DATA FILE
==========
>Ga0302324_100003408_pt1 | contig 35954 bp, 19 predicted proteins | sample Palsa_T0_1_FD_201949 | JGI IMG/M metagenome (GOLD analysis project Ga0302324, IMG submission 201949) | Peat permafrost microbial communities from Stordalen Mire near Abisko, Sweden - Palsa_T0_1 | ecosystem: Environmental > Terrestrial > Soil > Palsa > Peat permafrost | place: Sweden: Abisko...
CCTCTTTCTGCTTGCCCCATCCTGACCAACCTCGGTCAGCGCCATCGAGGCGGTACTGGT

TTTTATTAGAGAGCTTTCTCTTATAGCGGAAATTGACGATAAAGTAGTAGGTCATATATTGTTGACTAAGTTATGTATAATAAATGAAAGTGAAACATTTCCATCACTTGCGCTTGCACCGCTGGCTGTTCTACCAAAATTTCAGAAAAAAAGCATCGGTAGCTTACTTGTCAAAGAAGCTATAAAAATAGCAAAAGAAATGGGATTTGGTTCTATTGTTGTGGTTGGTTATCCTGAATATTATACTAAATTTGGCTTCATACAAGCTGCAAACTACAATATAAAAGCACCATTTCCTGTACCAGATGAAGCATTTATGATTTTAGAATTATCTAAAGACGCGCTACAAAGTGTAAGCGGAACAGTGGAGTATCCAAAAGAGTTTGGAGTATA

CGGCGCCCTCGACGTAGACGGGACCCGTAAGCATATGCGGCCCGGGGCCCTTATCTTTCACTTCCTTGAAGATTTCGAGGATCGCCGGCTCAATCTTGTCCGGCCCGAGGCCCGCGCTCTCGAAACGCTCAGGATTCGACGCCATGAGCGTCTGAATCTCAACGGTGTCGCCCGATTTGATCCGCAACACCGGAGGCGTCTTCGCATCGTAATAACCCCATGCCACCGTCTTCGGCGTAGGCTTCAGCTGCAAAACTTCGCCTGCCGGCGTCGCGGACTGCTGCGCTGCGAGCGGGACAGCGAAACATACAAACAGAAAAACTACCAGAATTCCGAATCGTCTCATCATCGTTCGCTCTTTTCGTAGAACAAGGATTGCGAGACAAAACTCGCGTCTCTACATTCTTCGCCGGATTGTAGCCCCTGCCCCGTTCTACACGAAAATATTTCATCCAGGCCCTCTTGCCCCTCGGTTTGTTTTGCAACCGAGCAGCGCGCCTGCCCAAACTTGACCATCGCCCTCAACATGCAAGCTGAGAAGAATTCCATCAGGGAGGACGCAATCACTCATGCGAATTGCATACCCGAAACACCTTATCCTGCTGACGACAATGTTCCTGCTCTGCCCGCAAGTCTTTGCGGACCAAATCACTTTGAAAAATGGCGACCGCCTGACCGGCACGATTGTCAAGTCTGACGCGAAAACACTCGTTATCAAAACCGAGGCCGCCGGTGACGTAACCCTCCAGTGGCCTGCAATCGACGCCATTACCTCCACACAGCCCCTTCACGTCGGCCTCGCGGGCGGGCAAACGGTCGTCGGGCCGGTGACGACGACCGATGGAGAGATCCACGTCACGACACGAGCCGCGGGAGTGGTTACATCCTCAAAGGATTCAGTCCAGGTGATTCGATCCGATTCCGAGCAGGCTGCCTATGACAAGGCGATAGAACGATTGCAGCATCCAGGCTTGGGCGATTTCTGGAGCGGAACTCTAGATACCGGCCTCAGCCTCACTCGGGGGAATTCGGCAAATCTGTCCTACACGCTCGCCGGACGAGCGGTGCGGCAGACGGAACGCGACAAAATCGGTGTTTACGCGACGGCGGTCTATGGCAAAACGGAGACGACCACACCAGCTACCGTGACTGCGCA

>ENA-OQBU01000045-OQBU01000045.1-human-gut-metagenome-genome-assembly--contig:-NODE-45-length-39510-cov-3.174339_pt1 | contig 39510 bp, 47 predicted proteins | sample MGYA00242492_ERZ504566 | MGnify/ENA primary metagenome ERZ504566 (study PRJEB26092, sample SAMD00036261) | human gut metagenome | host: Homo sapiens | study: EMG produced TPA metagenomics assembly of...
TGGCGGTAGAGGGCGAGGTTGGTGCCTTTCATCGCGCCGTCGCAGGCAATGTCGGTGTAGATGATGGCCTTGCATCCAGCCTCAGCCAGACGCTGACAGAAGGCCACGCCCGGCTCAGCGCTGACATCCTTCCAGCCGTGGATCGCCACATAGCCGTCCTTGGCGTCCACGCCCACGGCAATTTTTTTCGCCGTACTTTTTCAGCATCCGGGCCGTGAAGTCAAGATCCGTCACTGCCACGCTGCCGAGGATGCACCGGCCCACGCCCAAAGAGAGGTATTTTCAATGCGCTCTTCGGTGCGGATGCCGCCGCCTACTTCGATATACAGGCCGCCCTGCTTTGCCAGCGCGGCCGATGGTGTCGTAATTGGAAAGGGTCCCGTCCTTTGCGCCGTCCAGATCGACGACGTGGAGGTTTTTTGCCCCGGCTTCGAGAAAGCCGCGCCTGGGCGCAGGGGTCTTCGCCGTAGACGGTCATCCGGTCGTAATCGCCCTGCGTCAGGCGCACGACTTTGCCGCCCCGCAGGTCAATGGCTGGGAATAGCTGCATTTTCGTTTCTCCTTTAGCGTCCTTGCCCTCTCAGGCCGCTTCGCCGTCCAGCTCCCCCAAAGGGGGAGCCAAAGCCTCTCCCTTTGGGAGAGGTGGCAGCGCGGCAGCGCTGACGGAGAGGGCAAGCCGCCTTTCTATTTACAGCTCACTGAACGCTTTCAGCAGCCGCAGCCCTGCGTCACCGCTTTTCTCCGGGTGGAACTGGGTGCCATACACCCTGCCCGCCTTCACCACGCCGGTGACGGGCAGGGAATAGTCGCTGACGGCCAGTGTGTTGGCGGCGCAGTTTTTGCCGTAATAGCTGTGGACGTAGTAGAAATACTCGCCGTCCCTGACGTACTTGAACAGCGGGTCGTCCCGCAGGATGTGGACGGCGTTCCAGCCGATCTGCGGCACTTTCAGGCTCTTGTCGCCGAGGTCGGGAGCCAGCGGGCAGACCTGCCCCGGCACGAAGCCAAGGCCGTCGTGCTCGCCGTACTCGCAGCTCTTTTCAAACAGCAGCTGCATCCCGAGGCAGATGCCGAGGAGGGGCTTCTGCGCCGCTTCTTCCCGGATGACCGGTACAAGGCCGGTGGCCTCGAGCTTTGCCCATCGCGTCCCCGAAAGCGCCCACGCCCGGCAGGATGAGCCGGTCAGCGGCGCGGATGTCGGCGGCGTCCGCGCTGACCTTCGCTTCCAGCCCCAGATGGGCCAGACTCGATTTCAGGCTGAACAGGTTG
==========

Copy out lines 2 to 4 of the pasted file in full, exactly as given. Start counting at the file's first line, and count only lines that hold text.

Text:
CCTCTTTCTGCTTGCCCCATCCTGACCAACCTCGGTCAGCGCCATCGAGGCGGTACTGGT

TTTTATTAGAGAGCTTTCTCTTATAGCGGAAATTGACGATAAAGTAGTAGGTCATATATTGTTGACTAAGTTATGTATAATAAATGAAAGTGAAACATTTCCATCACTTGCGCTTGCACCGCTGGCTGTTCTACCAAAATTTCAGAAAAAAAGCATCGGTAGCTTACTTGTCAAAGAAGCTATAAAAATAGCAAAAGAAATGGGATTTGGTTCTATTGTTGTGGTTGGTTATCCTGAATATTATACTAAATTTGGCTTCATACAAGCTGCAAACTACAATATAAAAGCACCATTTCCTGTACCAGATGAAGCATTTATGATTTTAGAATTATCTAAAGACGCGCTACAAAGTGTAAGCGGAACAGTGGAGTATCCAAAAGAGTTTGGAGTATA

CGGCGCCCTCGACGTAGACGGGACCCGTAAGCATATGCGGCCCGGGGCCCTTATCTTTCACTTCCTTGAAGATTTCGAGGATCGCCGGCTCAATCTTGTCCGGCCCGAGGCCCGCGCTCTCGAAACGCTCAGGATTCGACGCCATGAGCGTCTGAATCTCAACGGTGTCGCCCGATTTGATCCGCAACACCGGAGGCGTCTTCGCATCGTAATAACCCCATGCCACCGTCTTCGGCGTAGGCTTCAGCTGCAAAACTTCGCCTGCCGGCGTCGCGGACTGCTGCGCTGCGAGCGGGACAGCGAAACATACAAACAGAAAAACTACCAGAATTCCGAATCGTCTCATCATCGTTCGCTCTTTTCGTAGAACAAGGATTGCGAGACAAAACTCGCGTCTCTACATTCTTCGCCGGATTGTAGCCCCTGCCCCGTTCTACACGAAAATATTTCATCCAGGCCCTCTTGCCCCTCGGTTTGTTTTGCAACCGAGCAGCGCGCCTGCCCAAACTTGACCATCGCCCTCAACATGCAAGCTGAGAAGAATTCCATCAGGGAGGACGCAATCACTCATGCGAATTGCATACCCGAAACACCTTATCCTGCTGACGACAATGTTCCTGCTCTGCCCGCAAGTCTTTGCGGACCAAATCACTTTGAAAAATGGCGACCGCCTGACCGGCACGATTGTCAAGTCTGACGCGAAAACACTCGTTATCAAAACCGAGGCCGCCGGTGACGTAACCCTCCAGTGGCCTGCAATCGACGCCATTACCTCCACACAGCCCCTTCACGTCGGCCTCGCGGGCGGGCAAACGGTCGTCGGGCCGGTGACGACGACCGATGGAGAGATCCACGTCACGACACGAGCCGCGGGAGTGGTTACATCCTCAAAGGATTCAGTCCAGGTGATTCGATCCGATTCCGAGCAGGCTGCCTATGACAAGGCGATAGAACGATTGCAGCATCCAGGCTTGGGCGATTTCTGGAGCGGAACTCTAGATACCGGCCTCAGCCTCACTCGGGGGAATTCGGCAAATCTGTCCTACACGCTCGCCGGACGAGCGGTGCGGCAGACGGAACGCGACAAAATCGGTGTTTACGCGACGGCGGTCTATGGCAAAACGGAGACGACCACACCAGCTACCGTGACTGCGCA